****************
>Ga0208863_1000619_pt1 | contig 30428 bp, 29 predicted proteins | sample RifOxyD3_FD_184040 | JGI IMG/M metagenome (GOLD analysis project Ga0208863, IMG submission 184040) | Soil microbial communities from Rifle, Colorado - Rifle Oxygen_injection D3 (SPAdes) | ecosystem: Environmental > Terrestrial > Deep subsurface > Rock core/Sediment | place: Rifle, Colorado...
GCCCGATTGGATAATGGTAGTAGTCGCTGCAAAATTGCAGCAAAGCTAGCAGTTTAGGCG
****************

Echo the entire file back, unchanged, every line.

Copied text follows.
>Ga0208863_1000619_pt1 | contig 30428 bp, 29 predicted proteins | sample RifOxyD3_FD_184040 | JGI IMG/M metagenome (GOLD analysis project Ga0208863, IMG submission 184040) | Soil microbial communities from Rifle, Colorado - Rifle Oxygen_injection D3 (SPAdes) | ecosystem: Environmental > Terrestrial > Deep subsurface > Rock core/Sediment | place: Rifle, Colorado...
GCCCGATTGGATAATGGTAGTAGTCGCTGCAAAATTGCAGCAAAGCTAGCAGTTTAGGCG